Employment law- Suspension
What is suspension at work?
Where you are suspended at work, this means you have received notice from your employer that you will not be allowed access to the workplace (or your colleagues), whilst a serious disciplinary matter is investigated against you.
Although a suspension is not formal disciplinary action in itself, it does often lead to disciplinary proceedings based on gross misconduct.
The right to suspend you by your employer will usually be set out in your contract of employment or staff handbook. Usually, you will be suspended on full pay, unless your contract of employment provides otherwise. Even if there is no right to suspend in your contract, providing there is a sufficiently serious reason and you suffer no detriment (for example, you continue to receive full pay and other usual benefits) then most employers will be deemed to have acted reasonably.
Why would an employer specifically want to suspend an employee?
The reasons for an employer in suspending an employee are numerous. This includes:
- to highlight to the employee the seriousness of the matter and potential breakdown of trust;
- to immediately stop the employee carrying on the gross misconduct that is being alleged;
- to stop the employee interacting with other employees or clients/customers of the employer, which may otherwise cause a detrimental effect of the business;
- to enable an employer to properly investigate the potential disciplinary matter without any hindrance;
- in high profile cases, it is important to remove the employee from the public eye as soon as possible.
How long should my suspension be for?
Your suspension should be for the shortest period of time whilst the investigation takes place, and you should be updated as to how long the suspension is likely to last. Indeed, the ACAS code of practice on disciplinary and grievance procedures states that suspension should be:
• as brief as possible;
• kept under review;
• not be used as a disciplinary sanction.
If your employer has suspended you without any reasonable grounds to do so, or takes an inordinate amount of time in carrying out an investigation (without explanation) making it untenable for you to go back to work, then you may have a case for constructive dismissal.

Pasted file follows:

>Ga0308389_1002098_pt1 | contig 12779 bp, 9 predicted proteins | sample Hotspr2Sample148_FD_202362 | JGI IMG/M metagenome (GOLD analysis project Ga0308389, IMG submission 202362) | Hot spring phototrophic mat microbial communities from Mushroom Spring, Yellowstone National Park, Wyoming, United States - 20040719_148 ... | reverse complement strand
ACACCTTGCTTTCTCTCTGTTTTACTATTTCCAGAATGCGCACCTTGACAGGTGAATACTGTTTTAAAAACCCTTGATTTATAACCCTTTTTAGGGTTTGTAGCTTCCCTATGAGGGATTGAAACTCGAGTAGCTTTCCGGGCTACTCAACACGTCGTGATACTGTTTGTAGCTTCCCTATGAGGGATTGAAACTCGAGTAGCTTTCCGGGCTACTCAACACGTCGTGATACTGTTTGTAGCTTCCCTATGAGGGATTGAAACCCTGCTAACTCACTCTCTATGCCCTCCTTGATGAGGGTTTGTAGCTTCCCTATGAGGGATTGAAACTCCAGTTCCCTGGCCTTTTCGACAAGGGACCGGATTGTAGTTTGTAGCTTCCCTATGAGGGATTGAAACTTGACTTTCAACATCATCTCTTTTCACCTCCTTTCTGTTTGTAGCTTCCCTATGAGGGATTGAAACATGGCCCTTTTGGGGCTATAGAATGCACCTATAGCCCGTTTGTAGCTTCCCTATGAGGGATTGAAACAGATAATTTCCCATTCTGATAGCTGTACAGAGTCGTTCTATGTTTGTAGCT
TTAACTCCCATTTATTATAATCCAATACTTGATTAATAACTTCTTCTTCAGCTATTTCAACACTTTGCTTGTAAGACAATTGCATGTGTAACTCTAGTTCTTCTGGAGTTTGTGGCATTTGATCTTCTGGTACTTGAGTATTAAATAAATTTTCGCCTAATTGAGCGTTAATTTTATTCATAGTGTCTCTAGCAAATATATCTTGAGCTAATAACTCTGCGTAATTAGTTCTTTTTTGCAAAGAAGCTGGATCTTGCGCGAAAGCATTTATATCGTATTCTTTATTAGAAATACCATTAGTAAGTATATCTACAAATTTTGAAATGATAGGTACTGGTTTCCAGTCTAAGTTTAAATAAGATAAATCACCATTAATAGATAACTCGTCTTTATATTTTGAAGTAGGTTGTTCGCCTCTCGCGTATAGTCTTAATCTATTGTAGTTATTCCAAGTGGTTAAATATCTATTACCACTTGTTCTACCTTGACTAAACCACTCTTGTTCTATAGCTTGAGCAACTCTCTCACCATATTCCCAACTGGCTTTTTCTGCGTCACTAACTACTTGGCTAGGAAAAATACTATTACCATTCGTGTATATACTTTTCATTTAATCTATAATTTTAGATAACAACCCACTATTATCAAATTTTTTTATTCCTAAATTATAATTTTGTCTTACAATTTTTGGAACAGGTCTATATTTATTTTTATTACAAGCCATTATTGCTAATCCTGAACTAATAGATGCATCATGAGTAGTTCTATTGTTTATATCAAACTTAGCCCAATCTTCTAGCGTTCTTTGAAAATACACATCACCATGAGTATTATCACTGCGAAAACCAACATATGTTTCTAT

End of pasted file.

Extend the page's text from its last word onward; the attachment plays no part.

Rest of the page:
As mentioned above, your employer should review your suspension on a regular basis to determine whether or not it is still necessary, otherwise this can also amount to a breach of the implied term of trust and confidence, which again could grounds for a constructive dismissal claim.
Can I challenge the decision to suspend me?
Yes, you can make a challenge by lodging a grievance against your employer. Your employer should then consider and make a determination on whether or not the circumstances of the case justify your employee’s suspension from work. The lodging of a grievance would rarely get you where you want to be if there are reasonable grounds to suspend you in the first place. The threshold for employers in showing this is not very high.
In certain cases, you may be able to apply to the civil courts for an injunction to prevent your suspension. It is rare to do this, and also potentially very expensive. You would mainly consider this action where the suspension is in breach of your employment contract, or where you are in a professional role, and your suspension casts an immediate doubt over your competence and reputation.
Can my employer inform work colleagues about my suspension?
Yes, they can, but your employer still owes you a duty of trust and confidence. As such, although announcements about your suspension are allowed in principle, your employer should take care before making any such announcements, and any suggestion of guilt should be avoided. This could otherwise make the disciplinary process most unfair.
Can I contact work colleagues during my suspension?
This depends on whether your employer has made such a request. Usually they do make this request. The reason for this is that there is a risk that you might try to influence colleagues who are involved in the investigation as witnesses, and they may also wish to preserve confidentiality in relation to the issues that are being investigated. If you flout this request (including contacting colleagues outside work time), this could lead to disciplinary action separate from the matters for which you have been suspended.
Your employer would be expected to take a reasonable approach, if you request contact with colleagues in connection with preparing your response to the allegations made against you.
Can I still go on holiday during a period of suspension?
You are entitled to request annual leave from your employer in the usual way, however this may reasonably be refused if your employer requires you to remain available to assist in the disciplinary investigation, attend investigation or disciplinary meetings, or deal with any work-related questions. It may also be that the suspension could be short lived and you would then be needed to return to work.
If you have already have a holiday booked at the time of your suspension, your employer can only cancel it only if you are given adequate notice. This should be as much notice as the amount of leave you have requested. For example, 2 weeks’ notice of the refusal must be given by your employer if the leave you requested was for a period of 2 weeks.
It is always advisable to take legal advice as soon as possible if you have been placed on suspension. This is especially as most cases of suspension do lead to subsequent disciplinary action, and can, in turn, put your job reference at serious risk. In many cases, we have been able to negotiate favourable severance terms with employers against a background of suspension, leading to a mutually agreed departure under a settlement agreement.